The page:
Nikkei drops nearly 4 percent on euro zone woes

By Aiko Hayashi

TOKYO (BestGrowthStock) – Japan’s Nikkei average plunged nearly 4 percent on Monday, marking its biggest daily drop in 14 months as investors, spooked by debt woes in Hungary and the euro’s fall to a more than eight-year low against the yen, sold shares across the board.

Exporters such as Canon Inc (7751.T: ) took a beating, while commodities-linked shares dropped after oil and copper prices tumbled on Friday, with disappointing U.S. jobs data adding to doubts about the global economy.

Shares of Hitachi Ltd (6501.T: ) tumbled 7 percent after reports that a 7.5 billion pound ($10.9 billion) UK train deal may be canceled as Britain’s new government tries to cut down on spending.

Worries that Europe’s sovereign debt troubles could spread reignited after a Hungarian official said the country was at risk of a Greek-style crisis, sending the euro tumbling.

But Hungary’s government said on Saturday it aimed to meet this year’s budget deficit target.

“The jobs data may have changed market sentiment a bit because the numbers for this important indicator showed what people have been suspecting for a while, that the U.S. economic recovery may be slowing a little,” said Hiroaki Osakabe, fund manager at Chibagin Asset Management.

“Then you have this combined with signs that the euro zone debt problems may be very deep-rooted. Both of these put together are sparking selling.”

The benchmark Nikkei (.N225: ) closed down 3.8 percent at 9,520.80, its biggest daily percentage slide since late March 2009, after falling as much as 4 percent at one stage. Market players are eyeing the six-month low of 9,395.29 hit on May 27 as the next target.

The broader Topix (.TOPX: ) shed 3.5 percent to 859.21.

Trade was moderate, with some 2 billion shares changing hands on the Tokyo bourse’s first section, the highest volume since last Wednesday. Declining stocks overwhelmed advancing ones by nearly 40 to 1.

In Asia trade, the euro hit 108.06 yen, its lowest since late 2001, while the dollar inched down to trade around 91.30 yen.

Many Japanese exporters have set their currency assumption rates for euro/yen around 120-125 yen for the year to March, and for dollar/yen around 90-95 yen.

Investors fret about a stronger yen as it eats into exporters’ profits when repatriated.

“Still, for now, dollar/yen is maintaining levels that can keep exporter companies from sharply changing their earnings outlooks,” said Kazuhiro Takahashi, general manager at Daiwa Securities Capital Markets.

“Depending on how the market will go from here, worries about risk-taking could run their course this week, after worse-than-expected U.S. jobs data unnerved investors and brought back the sentiment that appeared to start receding last week.”

Data showed the U.S. economy added 432,000 jobs last month, far fewer than the expected 513,000, with a large part of them being temporary hirings for the U.S. census.

The Nikkei’s relative strength index (RSI) fell to 35, with everything from 30 and below considered oversold. Its MACD, which had headed upwards after a bullish cross last week, began to dip again.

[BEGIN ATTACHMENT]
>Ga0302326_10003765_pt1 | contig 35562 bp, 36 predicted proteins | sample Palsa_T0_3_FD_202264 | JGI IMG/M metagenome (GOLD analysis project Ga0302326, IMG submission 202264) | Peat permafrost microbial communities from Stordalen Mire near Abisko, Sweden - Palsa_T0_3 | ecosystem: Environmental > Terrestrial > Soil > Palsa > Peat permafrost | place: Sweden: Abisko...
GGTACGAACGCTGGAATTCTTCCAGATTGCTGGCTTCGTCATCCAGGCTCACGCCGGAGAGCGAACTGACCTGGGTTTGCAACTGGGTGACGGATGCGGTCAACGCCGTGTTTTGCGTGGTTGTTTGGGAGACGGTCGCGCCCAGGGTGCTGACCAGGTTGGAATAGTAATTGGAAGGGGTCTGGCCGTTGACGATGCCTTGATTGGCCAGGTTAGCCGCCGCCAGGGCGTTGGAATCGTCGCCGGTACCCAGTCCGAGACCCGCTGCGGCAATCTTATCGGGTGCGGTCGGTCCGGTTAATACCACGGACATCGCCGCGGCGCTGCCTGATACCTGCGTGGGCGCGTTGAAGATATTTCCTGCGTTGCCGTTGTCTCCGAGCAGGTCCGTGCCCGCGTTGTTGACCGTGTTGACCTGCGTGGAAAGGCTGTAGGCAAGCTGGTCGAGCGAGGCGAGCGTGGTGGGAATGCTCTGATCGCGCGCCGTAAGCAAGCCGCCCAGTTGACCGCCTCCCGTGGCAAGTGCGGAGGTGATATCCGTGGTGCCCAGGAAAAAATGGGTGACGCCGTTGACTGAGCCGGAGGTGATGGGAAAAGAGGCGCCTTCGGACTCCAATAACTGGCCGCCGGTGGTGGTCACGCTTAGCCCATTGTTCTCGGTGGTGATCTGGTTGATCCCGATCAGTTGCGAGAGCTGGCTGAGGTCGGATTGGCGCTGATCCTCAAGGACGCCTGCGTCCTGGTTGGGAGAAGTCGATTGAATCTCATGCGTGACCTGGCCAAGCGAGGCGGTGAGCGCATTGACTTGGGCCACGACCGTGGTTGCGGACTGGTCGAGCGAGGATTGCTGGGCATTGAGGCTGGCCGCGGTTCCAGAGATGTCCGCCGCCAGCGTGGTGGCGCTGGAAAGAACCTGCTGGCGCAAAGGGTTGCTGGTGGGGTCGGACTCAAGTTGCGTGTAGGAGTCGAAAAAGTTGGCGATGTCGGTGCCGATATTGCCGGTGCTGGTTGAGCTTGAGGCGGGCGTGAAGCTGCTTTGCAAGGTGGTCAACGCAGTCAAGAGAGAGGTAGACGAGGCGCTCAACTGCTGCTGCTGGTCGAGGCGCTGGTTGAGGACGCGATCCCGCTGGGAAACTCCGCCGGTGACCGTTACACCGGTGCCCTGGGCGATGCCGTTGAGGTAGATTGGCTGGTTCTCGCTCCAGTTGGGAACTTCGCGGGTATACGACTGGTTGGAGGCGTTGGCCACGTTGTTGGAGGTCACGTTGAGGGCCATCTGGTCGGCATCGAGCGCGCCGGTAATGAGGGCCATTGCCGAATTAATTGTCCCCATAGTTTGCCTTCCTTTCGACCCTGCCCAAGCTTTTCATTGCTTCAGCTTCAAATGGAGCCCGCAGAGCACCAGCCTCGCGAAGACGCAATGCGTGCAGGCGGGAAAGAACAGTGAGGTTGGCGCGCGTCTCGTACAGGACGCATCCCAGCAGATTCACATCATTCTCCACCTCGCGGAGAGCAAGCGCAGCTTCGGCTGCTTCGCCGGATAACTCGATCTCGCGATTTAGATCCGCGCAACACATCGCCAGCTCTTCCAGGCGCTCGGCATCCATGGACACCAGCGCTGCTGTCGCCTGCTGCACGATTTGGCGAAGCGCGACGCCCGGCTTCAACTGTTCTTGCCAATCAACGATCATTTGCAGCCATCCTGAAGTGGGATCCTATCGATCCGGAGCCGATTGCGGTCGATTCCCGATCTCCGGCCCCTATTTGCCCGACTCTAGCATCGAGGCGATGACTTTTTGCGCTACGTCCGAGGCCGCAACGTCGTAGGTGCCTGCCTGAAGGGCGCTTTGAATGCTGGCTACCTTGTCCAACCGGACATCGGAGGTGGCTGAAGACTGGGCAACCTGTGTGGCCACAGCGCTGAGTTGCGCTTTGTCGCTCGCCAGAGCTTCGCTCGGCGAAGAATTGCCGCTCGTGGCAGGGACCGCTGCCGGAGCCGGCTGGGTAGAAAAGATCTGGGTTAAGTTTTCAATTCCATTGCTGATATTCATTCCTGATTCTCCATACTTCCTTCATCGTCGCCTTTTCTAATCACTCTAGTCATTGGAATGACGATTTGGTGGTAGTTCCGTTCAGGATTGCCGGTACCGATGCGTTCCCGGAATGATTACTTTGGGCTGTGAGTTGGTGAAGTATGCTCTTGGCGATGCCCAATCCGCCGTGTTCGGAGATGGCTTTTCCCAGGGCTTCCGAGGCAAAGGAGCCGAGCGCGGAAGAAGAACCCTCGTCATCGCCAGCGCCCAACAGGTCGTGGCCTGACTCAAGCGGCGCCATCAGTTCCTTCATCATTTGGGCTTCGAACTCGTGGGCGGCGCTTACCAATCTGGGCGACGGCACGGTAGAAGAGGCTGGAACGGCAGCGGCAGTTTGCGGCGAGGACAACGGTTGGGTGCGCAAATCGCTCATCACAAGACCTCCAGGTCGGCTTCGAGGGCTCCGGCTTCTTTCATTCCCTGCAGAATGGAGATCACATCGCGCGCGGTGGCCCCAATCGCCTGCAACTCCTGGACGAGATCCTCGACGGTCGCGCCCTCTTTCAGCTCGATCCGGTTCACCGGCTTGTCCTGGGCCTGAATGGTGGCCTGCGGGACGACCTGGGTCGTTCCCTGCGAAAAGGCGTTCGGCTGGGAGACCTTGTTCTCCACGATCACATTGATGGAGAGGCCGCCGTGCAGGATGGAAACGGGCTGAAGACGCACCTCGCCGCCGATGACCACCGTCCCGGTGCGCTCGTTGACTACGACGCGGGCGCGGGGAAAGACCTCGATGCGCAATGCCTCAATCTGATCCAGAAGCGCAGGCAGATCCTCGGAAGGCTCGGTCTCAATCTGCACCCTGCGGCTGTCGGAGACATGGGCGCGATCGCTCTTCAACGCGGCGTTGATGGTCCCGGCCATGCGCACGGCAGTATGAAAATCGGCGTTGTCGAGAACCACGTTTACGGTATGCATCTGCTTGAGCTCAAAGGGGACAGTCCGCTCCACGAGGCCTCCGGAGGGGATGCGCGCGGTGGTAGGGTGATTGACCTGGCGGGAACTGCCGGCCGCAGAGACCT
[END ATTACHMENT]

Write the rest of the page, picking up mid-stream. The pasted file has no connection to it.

POLITICS AND POLICY

Investors will also keep an eye on politics and policy as Naoto Kan, Japan’s new leader, finalizes his cabinet. Media reports say Kan has chosen fellow fiscal conservative Yoshihiko Noda, currently deputy finance minister, for the top finance portfolio.

Support for the Democrats has jumped since Kan was voted in on Friday to replace Yukio Hatoyama, who quit as premier after just eight months in office, his ratings shredded by indecision and broken promises.

“There’s definitely expectations in the market that Kan may be a tougher fighter for a weak yen,” said Noritsugu Hirakawa, a strategist at Okasan Securities.

Digital camera maker Canon lost 5.3 percent to 3,675 yen and chip-tester maker Advantest Corp (6857.T: ) dropped 4.9 percent to 2,001 yen. Honda Motor Co (7267.T: ) slid 4.6 percent to 2,696 yen.

Oil and gas field developer Inpex (1605.T: ) sank 6.2 percent to 541,000 yen, while trading houses Mitsubishi Corp (8058.T: ) lost 5.4 percent to 1,864 yen and Itochu Corp (8001.T: ) shed 3.8 percent to 729 yen.

Hitachi fell to 345 yen. A Hitachi-led consortium was chosen as a preferred bidder in 2009 to build and maintain a fleet of intercity trains in Britain, but the final decision was postponed due to a general election, in which a new government was formed.

The Financial Times said last Friday that Philip Hammond, the new transport secretary, may cancel the deal given the spending squeeze at the transport department, which last week froze a separate train order. Japan’s Asahi newspaper on Monday also reported on a possible cancellation.

But Hitachi Zosen (7004.T: ) climbed 3.5 percent to 118 yen after the Nikkei business daily reported the heavy machinery maker and Finnish engine maker Wartsila (WRT1V.HE: ) will start developing fuel cells for manufacturers and other business users looking to reduce their carbon dioxide emissions.

The two firms already cooperate on engines for ships and power generation.

Stock Analysis

(Additional reporting by Elaine Lies; Editing by Chris Gallagher)

Nikkei drops nearly 4 percent on euro zone woes